Mr. Speaker, with surpluses mushrooming at the rate of $94 million a day since last April, there are persistent rumours that the Minister of Finance will give in to the Bloc Quebecois' repeated requests that he bring down a mini-budget before the next federal election is called.

Will the minister assure us that his mini-budget will include tax cuts to match his huge surpluses, tax cuts aimed at middle and low income earners?

Budget Surpluses
Oral Question Period

2:25 p.m.

LaSalle—Émard
Québec

Liberal

Paul Martin Minister of Finance

Mr. Speaker, we have always said that our priority was to cut personal taxes, with priority going to middle and low income earners.

When it comes time to bring down a budget, I assure members that I will do so here in the House, not in an airplane or bus, as the leader of the Canadian Alliance suggested.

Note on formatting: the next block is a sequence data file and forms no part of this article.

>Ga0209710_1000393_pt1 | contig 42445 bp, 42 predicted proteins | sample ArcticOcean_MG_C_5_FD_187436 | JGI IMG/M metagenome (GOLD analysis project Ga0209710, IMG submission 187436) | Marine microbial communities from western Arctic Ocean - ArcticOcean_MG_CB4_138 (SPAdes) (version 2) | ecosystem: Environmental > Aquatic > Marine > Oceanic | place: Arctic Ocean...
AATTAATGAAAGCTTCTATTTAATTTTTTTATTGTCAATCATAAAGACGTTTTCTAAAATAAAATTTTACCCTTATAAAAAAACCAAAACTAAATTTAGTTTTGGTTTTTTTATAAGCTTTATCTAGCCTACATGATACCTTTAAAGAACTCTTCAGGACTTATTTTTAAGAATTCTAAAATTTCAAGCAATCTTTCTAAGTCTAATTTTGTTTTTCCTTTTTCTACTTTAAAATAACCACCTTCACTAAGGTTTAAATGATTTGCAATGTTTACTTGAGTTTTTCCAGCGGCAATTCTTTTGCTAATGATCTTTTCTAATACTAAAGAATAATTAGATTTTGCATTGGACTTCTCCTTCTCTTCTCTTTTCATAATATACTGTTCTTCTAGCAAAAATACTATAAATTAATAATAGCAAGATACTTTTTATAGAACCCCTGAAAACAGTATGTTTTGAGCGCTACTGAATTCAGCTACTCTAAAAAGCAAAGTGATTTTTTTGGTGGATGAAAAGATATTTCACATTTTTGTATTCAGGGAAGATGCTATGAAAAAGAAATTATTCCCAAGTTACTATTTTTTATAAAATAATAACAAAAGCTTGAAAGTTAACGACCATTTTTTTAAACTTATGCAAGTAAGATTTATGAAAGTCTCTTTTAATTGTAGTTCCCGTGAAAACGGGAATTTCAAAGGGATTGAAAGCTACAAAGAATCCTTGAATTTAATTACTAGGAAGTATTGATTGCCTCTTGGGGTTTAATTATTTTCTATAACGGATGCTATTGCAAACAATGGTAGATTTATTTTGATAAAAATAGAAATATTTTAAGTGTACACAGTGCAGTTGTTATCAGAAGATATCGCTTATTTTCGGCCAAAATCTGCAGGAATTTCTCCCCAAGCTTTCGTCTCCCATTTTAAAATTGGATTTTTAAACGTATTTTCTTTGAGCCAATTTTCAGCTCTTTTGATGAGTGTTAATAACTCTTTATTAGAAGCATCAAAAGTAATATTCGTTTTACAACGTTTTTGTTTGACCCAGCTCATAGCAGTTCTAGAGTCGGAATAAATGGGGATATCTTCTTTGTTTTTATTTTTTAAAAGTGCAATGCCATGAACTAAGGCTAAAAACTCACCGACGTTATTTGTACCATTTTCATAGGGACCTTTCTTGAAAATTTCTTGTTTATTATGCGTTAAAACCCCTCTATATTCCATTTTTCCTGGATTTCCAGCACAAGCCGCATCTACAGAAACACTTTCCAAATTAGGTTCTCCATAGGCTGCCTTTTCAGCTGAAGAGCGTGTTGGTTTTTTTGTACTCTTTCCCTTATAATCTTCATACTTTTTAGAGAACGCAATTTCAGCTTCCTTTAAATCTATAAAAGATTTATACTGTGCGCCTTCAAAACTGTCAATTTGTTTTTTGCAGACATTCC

Budget Surpluses
Oral Question Period

2:25 p.m.

Bloc

Yvan Loubier Saint-Hyacinthe—Bagot, QC

Mr. Speaker, I would like the Minister of Finance to be serious.

Last week, when I asked him whether he would be lowering taxes for families earning $35,000 or less, he said it had already been done.

How does he explain the answer he gave last week to those families watching today, families earning $35,000 or less, who are still filing tax returns every year and still paying taxes?

Budget Surpluses
Oral Question Period

2:25 p.m.

LaSalle—Émard
Québec

Liberal

Paul Martin Minister of Finance

Mr. Speaker, the answer I gave last week is based on our budget, which cut taxes.

The answer I gave last week is entirely true, which is to say that, according to our forecasts, a family earning $35,000 will not pay any net taxes to the federal government.